Benyamini v. Swett et al

Filing 88

FINDINGS and RECOMMENDATIONS signed by Magistrate Judge Edmund F. Brennan on 1/17/2017 RECOMMENDING defendants' 82 motion to compel and request for terminating sanctions be granted and that this action be dismissed with prejudice. Referred to Judge Kimberly J. Mueller; Objections to F&R due within 14 days. (Yin, K)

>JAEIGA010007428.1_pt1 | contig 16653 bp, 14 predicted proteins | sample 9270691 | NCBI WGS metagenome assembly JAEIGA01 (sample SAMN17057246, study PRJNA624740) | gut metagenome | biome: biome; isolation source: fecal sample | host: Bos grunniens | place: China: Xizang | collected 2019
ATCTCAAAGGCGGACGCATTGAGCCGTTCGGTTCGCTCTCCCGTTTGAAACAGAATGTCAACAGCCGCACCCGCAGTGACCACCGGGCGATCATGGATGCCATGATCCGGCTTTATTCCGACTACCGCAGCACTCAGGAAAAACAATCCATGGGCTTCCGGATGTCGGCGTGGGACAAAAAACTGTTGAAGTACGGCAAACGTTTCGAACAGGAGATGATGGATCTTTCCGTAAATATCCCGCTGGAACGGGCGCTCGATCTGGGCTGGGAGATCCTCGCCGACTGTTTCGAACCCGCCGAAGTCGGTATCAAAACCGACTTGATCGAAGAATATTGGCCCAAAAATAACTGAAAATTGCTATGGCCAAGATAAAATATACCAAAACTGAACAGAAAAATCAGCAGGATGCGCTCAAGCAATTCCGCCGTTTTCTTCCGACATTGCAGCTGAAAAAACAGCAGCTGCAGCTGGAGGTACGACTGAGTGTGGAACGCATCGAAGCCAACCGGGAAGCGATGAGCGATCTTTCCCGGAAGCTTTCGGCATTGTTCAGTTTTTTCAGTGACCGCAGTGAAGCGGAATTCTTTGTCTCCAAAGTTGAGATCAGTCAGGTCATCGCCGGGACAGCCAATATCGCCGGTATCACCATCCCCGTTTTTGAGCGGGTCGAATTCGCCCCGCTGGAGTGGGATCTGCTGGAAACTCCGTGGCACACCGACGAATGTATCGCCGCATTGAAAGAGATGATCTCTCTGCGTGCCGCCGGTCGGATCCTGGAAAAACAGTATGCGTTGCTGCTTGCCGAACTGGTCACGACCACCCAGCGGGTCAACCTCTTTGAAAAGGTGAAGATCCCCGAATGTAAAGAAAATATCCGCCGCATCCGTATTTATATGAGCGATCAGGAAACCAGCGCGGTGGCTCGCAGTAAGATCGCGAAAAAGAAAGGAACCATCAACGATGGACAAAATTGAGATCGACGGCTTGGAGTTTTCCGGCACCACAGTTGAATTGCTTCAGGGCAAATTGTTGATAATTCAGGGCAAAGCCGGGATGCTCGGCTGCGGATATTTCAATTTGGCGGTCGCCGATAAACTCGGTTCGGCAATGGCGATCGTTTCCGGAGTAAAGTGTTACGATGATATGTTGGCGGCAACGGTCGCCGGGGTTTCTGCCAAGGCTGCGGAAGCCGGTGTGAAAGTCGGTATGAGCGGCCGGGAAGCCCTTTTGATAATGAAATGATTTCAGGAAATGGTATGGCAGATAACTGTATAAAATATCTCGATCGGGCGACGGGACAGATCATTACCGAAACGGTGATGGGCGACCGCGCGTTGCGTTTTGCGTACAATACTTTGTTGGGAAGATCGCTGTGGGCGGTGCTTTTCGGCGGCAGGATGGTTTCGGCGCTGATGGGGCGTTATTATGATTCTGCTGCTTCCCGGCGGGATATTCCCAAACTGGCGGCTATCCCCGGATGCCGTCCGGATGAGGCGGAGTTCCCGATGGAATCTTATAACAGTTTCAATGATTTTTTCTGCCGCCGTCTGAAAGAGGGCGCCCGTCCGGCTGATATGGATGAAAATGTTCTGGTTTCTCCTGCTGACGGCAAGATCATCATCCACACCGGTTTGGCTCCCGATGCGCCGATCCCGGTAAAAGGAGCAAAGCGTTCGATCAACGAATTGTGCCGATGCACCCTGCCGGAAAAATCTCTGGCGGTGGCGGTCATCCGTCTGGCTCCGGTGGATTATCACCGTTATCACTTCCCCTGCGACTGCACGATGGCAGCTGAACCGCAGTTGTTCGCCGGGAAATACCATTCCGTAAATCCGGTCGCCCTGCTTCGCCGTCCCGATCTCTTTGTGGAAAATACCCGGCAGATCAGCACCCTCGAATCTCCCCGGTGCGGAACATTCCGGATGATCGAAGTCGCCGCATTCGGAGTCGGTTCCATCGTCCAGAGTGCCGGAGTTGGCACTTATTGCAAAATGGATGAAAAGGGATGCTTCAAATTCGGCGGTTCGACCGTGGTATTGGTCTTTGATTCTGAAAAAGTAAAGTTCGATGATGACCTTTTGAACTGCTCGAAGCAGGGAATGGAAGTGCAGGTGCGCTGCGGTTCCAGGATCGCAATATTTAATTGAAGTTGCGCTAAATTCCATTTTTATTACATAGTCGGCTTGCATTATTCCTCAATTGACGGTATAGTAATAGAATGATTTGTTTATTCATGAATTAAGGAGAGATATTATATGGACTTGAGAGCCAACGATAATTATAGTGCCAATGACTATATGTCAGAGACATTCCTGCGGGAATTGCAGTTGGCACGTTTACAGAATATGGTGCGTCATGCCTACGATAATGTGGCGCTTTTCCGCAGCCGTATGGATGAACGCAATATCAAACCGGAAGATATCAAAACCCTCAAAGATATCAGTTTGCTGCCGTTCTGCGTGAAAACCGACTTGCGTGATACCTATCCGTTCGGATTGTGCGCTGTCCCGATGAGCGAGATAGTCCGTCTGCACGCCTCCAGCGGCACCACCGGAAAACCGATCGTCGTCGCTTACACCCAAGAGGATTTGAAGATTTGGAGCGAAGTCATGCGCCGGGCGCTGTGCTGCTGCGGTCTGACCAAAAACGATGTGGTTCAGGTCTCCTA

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1 2 3 4 5 6 7 UNITED STATES DISTRICT COURT 8 FOR THE EASTERN DISTRICT OF CALIFORNIA 9 10 ROBERT BENYAMINI, 11 Plaintiff, 12 13 No. 2:13-cv-0735-KJM-EFB P v. FINDINGS AND RECOMMENDATIONS M. SWETT, et al., 14 Defendants. 15 16 Plaintiff is a former state prisoner proceeding without counsel in an action brought under 17 42 U.S.C. § 1983. He claims that on May 6, 2009, defendants Swett, Miranda, Carpenter, Perry, 18 and Roth used excessive force in violation of the Eighth Amendment. ECF Nos. 1, 8. Pending 19 before the court is defendants’ motion to compel and request for terminating sanctions. ECF No. 20 82. For the reasons stated below, defendants’ request for terminating sanctions should be granted. 21 22 I. Background Defendants initially served plaintiff with their requests for production of documents on 23 December 31, 2014. ECF No. 69-1, ¶ 2. After plaintiff requested several extensions of time, 24 defendants received plaintiff’s responses nearly one year later, on October 28, 2015. Id. ¶ 9. But 25 plaintiff’s responses consisted of mere objections. Id. ¶¶ 9-11, Ex. B. Defendants responded with 26 a motion to compel appropriate substantive responses. ECF No. 69. Despite an order extending 27 plaintiff’s time for responding to the motion and warning him that his failure to so respond could 28 result in a recommendation of dismissal, plaintiff again failed to respond. ECF No. 70. 1 In the May 18, 2016 order granting the motion to compel, the court instructed plaintiff that 2 he is “obligated to participate in the discovery process and respond to written discovery 3 propounded on him.” ECF No. 80 at 3. The court informed plaintiff that if he could not “produce 4 responsive documents because they are not in his possession, custody, or control, he may say so 5 in his response.” Id. Plaintiff was ordered to properly respond to the discovery requests and was 6 cautioned that “[f]ailure to serve full and complete responses may result in sanctions, including 7 the dismissal of this action for plaintiff’s failure to follow court orders and prosecute his case.” 8 Id. at 5. 9 Throughout this action, the court has repeatedly warned plaintiff that his failure to comply 10 with court orders, the Local Rules, or the Federal Rules of Civil Procedure, could result in the 11 imposition of terminating sanctions. See, e.g., ECF No. 12, 25, 38, 70. 12 II. Legal Standards 13 Federal Rule of Civil Procedure 37(b) provides that if a party “fails to obey an order to 14 provide or permit discovery,” the court may issue appropriate sanctions, including establishing 15 facts as proven, striking pleadings, dismissal, rendering a default judgment against the 16 disobedient party, or finding a party in contempt of court. Fed. R. Civ. P. 37(b)(2)(A). Rule 17 41(b) also provides the court with the discretion to dismiss an action if the plaintiff fails to 18 prosecute his action or to comply with the Rules or court orders. Fed. R. Civ. P. 41(b); See also 19 E.D. Cal., Local Rules 110, 183(a). 20 A district court must “weigh five factors to determine whether to dismiss a case for lack of 21 prosecution: (1) the public’s interest in expeditious resolution of litigation; (2) the court’s need to 22 manage its docket; (3) the risk of prejudice to the defendants; (4) the public policy favoring the 23 disposition of cases on their merits; and (5) the availability of less drastic sanctions.” In re Eisen, 24 31 F.3d 1447, 1451 (9th Cir. 1994); accord, Southwest Marine Inc. v. Danzig, 217 F.3d 1128, 25 1138 (9th Cir. 2000). Warning a plaintiff that his failure to obey a court order may result in 26 dismissal is considered to be a less drastic alternative sanction. Malone v. United States Postal 27 Service, 833 F.2d 128, 132-33 & n.1 (9th Cir. Cal. 1987). 28 ///// 2 1 Furthermore, a party’s failure to comply with any order or with the Local Rules “may be 2 grounds for imposition by the Court of any and all sanctions authorized by statute or Rule or 3 within the inherent power of the Court.” E.D. Cal. Local Rule 110. The court may recommend 4 that an action be dismissed with or without prejudice, as appropriate, if a party disobeys an order 5 or the Local Rules. See Ferdik v. Bonzelet, 963 F.2d 1258, 1263 (9th Cir. 1992) (district court did 6 not abuse discretion in dismissing pro se plaintiff’s complaint for failing to obey an order to re- 7 file an amended complaint to comply with Federal Rules of Civil Procedure); Carey v. King, 856 8 F.2d 1439, 1440-41 (9th Cir. 1988) (dismissal for pro se plaintiff’s failure to comply with local 9 rule regarding notice of change of address affirmed). 10 III. 11 Discussion The court’s May 18, 2016 order determined that defendants’ requests for production of 12 documents (“RFPs”) seek documents that are relevant to plaintiff’s claims and injuries. ECF No. 13 80 at 2. 14 Defendant Swett’s RFP No. 1 seeks plaintiff’s witness statements. Despite the court’s 15 prior ruling as to relevance, plaintiff insists that defendants “only have a right to ask how many 16 witnesses are involved in this action.” ECF No. 82-2, Ex. A at 2; ECF No. 86 at 4. And 17 although the court’s May 18, 2016 order informed plaintiff that his response of not wanting to 18 “compromise his witnesses” was inadequate, ECF No. 80 at 1-3, plaintiff maintains this vague 19 and unsupported objection in his response to the RFP and in his opposition to the instant motion. 20 ECF No. 82-2, Ex. A at 1 (“At this time plaintiff will not provide documentation and form a 21 declaration or otherwise of his witnesses in fear his witness will be compromised and or his 22 witness had a change of heart.”); ECF No. 86 at 3. Plaintiff did not produce any responsive 23 documents, deny that responsive documents exist, or claim to not be in possession, custody, or 24 control of responsive documents. His response demonstrates his unwillingness to comply with 25 court orders and to participate, in good faith, in the discovery process. 26 Defendant Swett’s RFP Nos. 2 and 11 seek plaintiff’s personal diary entries regarding the 27 May 6, 2009 cell extraction at issue in this case. Once again, ignoring the court’s prior ruling as 28 to relevance, plaintiff objects to the plainly pertinent and narrowly tailored requests as 3 1 “irrelevant.” ECF No. 82-2, Ex. A at 2. Plaintiff also objects to the request as an “invasion of 2 privacy” but makes no attempt to explain the basis of this objection. Id. at 2-3. More troubling 3 about plaintiff’s response is his representation that he “cannot provide such documents [because] 4 his property was stripped of him” while he was incarcerated. Id. Plaintiff, however, is no longer 5 incarcerated and he admitted to possessing his journal as recently as March 2015. See ECF No. 6 82-3 at 83-85 (explaining that he has “stashed” his journal, which documents “every single day” 7 since 2002, “so nobody steals it”). Plaintiff’s claimed inability to produce his diary on the 8 grounds that it was confiscated in prison, therefore, suggests bad faith and exposes plaintiff’s 9 unwillingness to fairly cooperate in the discovery process. 10 Defendant Swett’s RFP Nos. 7 and 9 seek documents regarding plaintiff’s alleged “pain,” 11 “suffering,” and “expenses,” and defendants Carpenter, Miranda, Perry, and Roth’s RFP No. 1 12 seeks documents related to plaintiff’s injuries. Notwithstanding the court’s prior ruling and the 13 facial relevance of the RFPs to plaintiff’s claims and injuries, ECF No. 80 at 2,1 plaintiff again 14 objected as “irrelevant” and refused to produce responsive documents or state whether any 15 documents exist. ECF No. 82-2 at 6, 7-8, 10-11. With respect to plaintiff’s injuries in particular, 16 plaintiff admits that he “[is] refusing to provide any more documentation based on injuries he 17 received during the attack prior to trial . . . .” ECF No. 86 at 9. 18 As noted, the court already found that these discovery requests appropriately seek relevant 19 evidence. For that reason plaintiff was specifically ordered to provide defendants with adequate 20 responses or risk dismissal for failure to comply with court orders and for failure to prosecute. Id. 21 at 5. He has failed to do so and his statements confirm his refusal to comply with the court’s May 22 18, 2016 order or to meaningfully fulfill his discovery obligations. 23 Plaintiff has had nearly two years to locate and fully respond to defendants’ RFPs. He has 24 not shown any due diligence in attempting to locate responsive documents, and the responses 25 provided are inadequate, and at times, incoherent. Plaintiff’s failure to properly respond to the 26 RFPs interferes with defendants’ ability to determine the nature and basis of plaintiff’s claims, to 27 28 1 Indeed, defendants are entitled to know what medical care plaintiff has received since his release from prison that bear on the injuries he alleges occurred on May 6, 2009. 4 1 further investigate plaintiff’s allegations through additional discovery, and to make informed 2 decisions in this case. Plaintiff’s conduct has delayed the case, demonstrates bad faith, and 3 interferes with defendants’ ability to defend. Thus, the first three factors weigh in favor of 4 dismissal. See Adriana Intl. Corp. v. Lewis & Co., 913 F.2d 1406, 1412 (9th Cir. 1990) (“Where 5 a court order is violated, the first two factors support sanctions”); Yourish v. California Amplifier, 6 191 F.3d 983, 990 (9th Cir. 1999) (“[T]he public’s interest in expeditious resolution of litigation 7 always favors dismissal.”); Pagtalunan v. Galaza, 291 F.3d 639, 642 (9th Cir. 2002) (“It is 8 incumbent upon the Court to manage its docket without being subject to routine noncompliance 9 of litigants”). The fifth factor also weighs in favor of dismissal, given the absence of available 10 less drastic sanctions. The court’s May 18, 2016 warning of dismissal was plainly ineffective, 11 monetary sanctions are futile given plaintiff’s indigent status, and evidentiary sanctions against 12 plaintiff in this instance is tantamount to dismissal. Having considered the relevant factors, the 13 court finds that dismissal of this action is the appropriate sanction. 14 Accordingly, it is hereby RECOMMENDED that defendants’ motion to compel and 15 request for terminating sanctions (ECF No. 82) be granted and that this action be dismissed with 16 prejudice. 17 These findings and recommendations are submitted to the United States District Judge 18 assigned to the case, pursuant to the provisions of 28 U.S.C. § 636(b)(l). Within fourteen days 19 after being served with these findings and recommendations, any party may file written 20 objections with the court and serve a copy on all parties. Such a document should be captioned 21 “Objections to Magistrate Judge’s Findings and Recommendations.” Failure to file objections 22 within the specified time may waive the right to appeal the District Court’s order. Turner v. 23 Duncan, 158 F.3d 449, 455 (9th Cir. 1998); Martinez v. Ylst, 951 F.2d 1153 (9th Cir. 1991). 24 DATED: January 17, 2017. 25 26 27 28 5